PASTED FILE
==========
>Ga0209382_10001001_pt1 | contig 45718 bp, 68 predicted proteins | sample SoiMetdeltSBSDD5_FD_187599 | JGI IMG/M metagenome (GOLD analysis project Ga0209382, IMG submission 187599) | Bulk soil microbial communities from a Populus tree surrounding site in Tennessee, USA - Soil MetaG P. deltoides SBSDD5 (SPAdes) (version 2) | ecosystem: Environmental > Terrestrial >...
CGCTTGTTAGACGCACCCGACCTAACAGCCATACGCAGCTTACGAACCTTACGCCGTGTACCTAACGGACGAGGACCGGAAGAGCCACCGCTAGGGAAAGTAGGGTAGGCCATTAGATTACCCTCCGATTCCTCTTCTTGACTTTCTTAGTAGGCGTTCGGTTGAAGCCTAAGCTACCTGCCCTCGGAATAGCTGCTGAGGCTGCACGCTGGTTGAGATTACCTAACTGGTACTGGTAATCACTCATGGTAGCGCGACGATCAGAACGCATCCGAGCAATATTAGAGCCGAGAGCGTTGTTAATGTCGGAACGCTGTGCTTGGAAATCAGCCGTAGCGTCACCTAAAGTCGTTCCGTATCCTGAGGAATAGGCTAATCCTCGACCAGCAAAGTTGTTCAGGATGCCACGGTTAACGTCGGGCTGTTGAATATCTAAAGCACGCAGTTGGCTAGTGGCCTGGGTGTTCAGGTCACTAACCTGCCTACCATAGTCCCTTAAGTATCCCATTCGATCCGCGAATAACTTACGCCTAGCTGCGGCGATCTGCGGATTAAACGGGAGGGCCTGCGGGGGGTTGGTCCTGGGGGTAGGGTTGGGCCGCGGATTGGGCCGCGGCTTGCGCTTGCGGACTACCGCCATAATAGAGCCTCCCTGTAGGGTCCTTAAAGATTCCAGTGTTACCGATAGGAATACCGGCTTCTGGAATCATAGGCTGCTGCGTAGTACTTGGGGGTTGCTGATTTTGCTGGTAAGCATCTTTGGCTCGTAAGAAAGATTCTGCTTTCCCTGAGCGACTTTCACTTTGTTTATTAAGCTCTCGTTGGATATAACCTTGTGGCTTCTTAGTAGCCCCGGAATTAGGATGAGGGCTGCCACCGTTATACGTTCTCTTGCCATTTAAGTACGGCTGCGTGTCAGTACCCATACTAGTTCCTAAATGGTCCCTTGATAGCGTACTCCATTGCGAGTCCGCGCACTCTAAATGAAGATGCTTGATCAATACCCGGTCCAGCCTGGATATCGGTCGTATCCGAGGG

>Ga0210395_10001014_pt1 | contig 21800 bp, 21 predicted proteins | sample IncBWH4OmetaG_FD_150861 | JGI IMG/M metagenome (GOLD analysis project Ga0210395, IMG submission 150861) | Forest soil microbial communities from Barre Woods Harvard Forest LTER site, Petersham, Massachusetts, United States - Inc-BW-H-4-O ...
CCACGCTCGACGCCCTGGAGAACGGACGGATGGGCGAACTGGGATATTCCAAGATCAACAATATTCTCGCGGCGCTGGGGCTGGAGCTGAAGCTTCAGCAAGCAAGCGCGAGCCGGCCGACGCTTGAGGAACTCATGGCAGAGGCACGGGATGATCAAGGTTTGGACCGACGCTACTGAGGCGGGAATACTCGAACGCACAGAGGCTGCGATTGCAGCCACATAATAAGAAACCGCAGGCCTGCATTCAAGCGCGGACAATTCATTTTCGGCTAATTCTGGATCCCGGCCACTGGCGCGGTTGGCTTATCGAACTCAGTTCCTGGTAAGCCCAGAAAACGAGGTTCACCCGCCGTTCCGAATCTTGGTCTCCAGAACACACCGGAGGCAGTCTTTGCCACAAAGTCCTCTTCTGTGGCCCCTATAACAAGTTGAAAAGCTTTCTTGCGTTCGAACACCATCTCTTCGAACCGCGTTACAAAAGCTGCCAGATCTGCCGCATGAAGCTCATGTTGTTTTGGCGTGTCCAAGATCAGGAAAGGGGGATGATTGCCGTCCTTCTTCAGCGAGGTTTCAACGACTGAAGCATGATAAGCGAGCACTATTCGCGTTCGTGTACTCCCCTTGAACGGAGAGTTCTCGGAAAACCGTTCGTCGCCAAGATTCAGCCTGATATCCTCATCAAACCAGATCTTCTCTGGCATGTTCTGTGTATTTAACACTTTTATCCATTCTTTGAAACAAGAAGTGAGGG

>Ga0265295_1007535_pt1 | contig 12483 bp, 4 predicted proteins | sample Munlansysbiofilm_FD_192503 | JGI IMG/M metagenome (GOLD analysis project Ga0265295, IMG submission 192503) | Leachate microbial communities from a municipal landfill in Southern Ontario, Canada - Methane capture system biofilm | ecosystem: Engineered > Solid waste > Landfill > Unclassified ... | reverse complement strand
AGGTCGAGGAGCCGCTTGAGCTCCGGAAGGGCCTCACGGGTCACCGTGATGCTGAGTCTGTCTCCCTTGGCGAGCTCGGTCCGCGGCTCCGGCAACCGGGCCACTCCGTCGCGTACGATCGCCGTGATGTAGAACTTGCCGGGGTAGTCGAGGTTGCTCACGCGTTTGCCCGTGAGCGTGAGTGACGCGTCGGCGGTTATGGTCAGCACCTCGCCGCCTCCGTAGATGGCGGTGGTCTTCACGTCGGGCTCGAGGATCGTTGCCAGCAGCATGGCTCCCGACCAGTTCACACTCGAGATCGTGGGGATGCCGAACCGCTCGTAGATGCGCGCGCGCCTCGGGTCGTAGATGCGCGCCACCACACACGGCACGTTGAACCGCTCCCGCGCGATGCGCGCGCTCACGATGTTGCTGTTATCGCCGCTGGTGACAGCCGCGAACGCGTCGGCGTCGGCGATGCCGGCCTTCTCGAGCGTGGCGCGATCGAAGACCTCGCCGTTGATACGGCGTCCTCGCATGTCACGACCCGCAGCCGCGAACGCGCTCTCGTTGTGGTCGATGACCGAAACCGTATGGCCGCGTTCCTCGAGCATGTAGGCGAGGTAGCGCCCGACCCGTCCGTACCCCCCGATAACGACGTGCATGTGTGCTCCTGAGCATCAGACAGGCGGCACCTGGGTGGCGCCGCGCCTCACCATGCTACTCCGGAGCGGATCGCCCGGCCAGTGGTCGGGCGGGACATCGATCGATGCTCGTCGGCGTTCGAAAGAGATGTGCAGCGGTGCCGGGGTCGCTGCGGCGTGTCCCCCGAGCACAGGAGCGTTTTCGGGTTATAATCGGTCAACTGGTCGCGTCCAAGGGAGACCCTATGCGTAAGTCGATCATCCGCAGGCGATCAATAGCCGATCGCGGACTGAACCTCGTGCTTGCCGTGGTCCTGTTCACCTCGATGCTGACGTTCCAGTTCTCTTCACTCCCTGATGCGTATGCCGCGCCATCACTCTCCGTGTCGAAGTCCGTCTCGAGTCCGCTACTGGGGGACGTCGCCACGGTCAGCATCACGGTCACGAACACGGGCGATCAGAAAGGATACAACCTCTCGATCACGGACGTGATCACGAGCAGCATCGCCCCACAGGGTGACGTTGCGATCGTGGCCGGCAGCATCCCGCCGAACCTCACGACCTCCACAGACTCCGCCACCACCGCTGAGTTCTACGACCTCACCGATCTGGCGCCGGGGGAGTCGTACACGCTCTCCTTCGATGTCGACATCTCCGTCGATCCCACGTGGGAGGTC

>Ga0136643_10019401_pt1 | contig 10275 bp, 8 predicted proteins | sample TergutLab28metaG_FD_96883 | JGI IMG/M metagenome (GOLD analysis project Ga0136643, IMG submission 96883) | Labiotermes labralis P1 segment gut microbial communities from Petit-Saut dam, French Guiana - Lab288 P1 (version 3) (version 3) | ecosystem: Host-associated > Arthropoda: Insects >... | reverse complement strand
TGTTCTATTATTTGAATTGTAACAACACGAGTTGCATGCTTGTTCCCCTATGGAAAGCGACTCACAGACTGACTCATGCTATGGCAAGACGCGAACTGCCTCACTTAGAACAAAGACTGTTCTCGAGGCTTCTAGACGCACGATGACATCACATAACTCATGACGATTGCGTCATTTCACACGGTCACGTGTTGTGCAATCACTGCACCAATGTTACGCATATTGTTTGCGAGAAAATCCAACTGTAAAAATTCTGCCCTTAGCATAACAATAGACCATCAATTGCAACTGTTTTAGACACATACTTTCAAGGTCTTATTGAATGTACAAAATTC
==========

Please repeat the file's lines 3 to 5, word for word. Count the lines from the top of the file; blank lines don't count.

>Ga0210395_10001014_pt1 | contig 21800 bp, 21 predicted proteins | sample IncBWH4OmetaG_FD_150861 | JGI IMG/M metagenome (GOLD analysis project Ga0210395, IMG submission 150861) | Forest soil microbial communities from Barre Woods Harvard Forest LTER site, Petersham, Massachusetts, United States - Inc-BW-H-4-O ...
CCACGCTCGACGCCCTGGAGAACGGACGGATGGGCGAACTGGGATATTCCAAGATCAACAATATTCTCGCGGCGCTGGGGCTGGAGCTGAAGCTTCAGCAAGCAAGCGCGAGCCGGCCGACGCTTGAGGAACTCATGGCAGAGGCACGGGATGATCAAGGTTTGGACCGACGCTACTGAGGCGGGAATACTCGAACGCACAGAGGCTGCGATTGCAGCCACATAATAAGAAACCGCAGGCCTGCATTCAAGCGCGGACAATTCATTTTCGGCTAATTCTGGATCCCGGCCACTGGCGCGGTTGGCTTATCGAACTCAGTTCCTGGTAAGCCCAGAAAACGAGGTTCACCCGCCGTTCCGAATCTTGGTCTCCAGAACACACCGGAGGCAGTCTTTGCCACAAAGTCCTCTTCTGTGGCCCCTATAACAAGTTGAAAAGCTTTCTTGCGTTCGAACACCATCTCTTCGAACCGCGTTACAAAAGCTGCCAGATCTGCCGCATGAAGCTCATGTTGTTTTGGCGTGTCCAAGATCAGGAAAGGGGGATGATTGCCGTCCTTCTTCAGCGAGGTTTCAACGACTGAAGCATGATAAGCGAGCACTATTCGCGTTCGTGTACTCCCCTTGAACGGAGAGTTCTCGGAAAACCGTTCGTCGCCAAGATTCAGCCTGATATCCTCATCAAACCAGATCTTCTCTGGCATGTTCTGTGTATTTAACACTTTTATCCATTCTTTGAAACAAGAAGTGAGGG

>Ga0265295_1007535_pt1 | contig 12483 bp, 4 predicted proteins | sample Munlansysbiofilm_FD_192503 | JGI IMG/M metagenome (GOLD analysis project Ga0265295, IMG submission 192503) | Leachate microbial communities from a municipal landfill in Southern Ontario, Canada - Methane capture system biofilm | ecosystem: Engineered > Solid waste > Landfill > Unclassified ... | reverse complement strand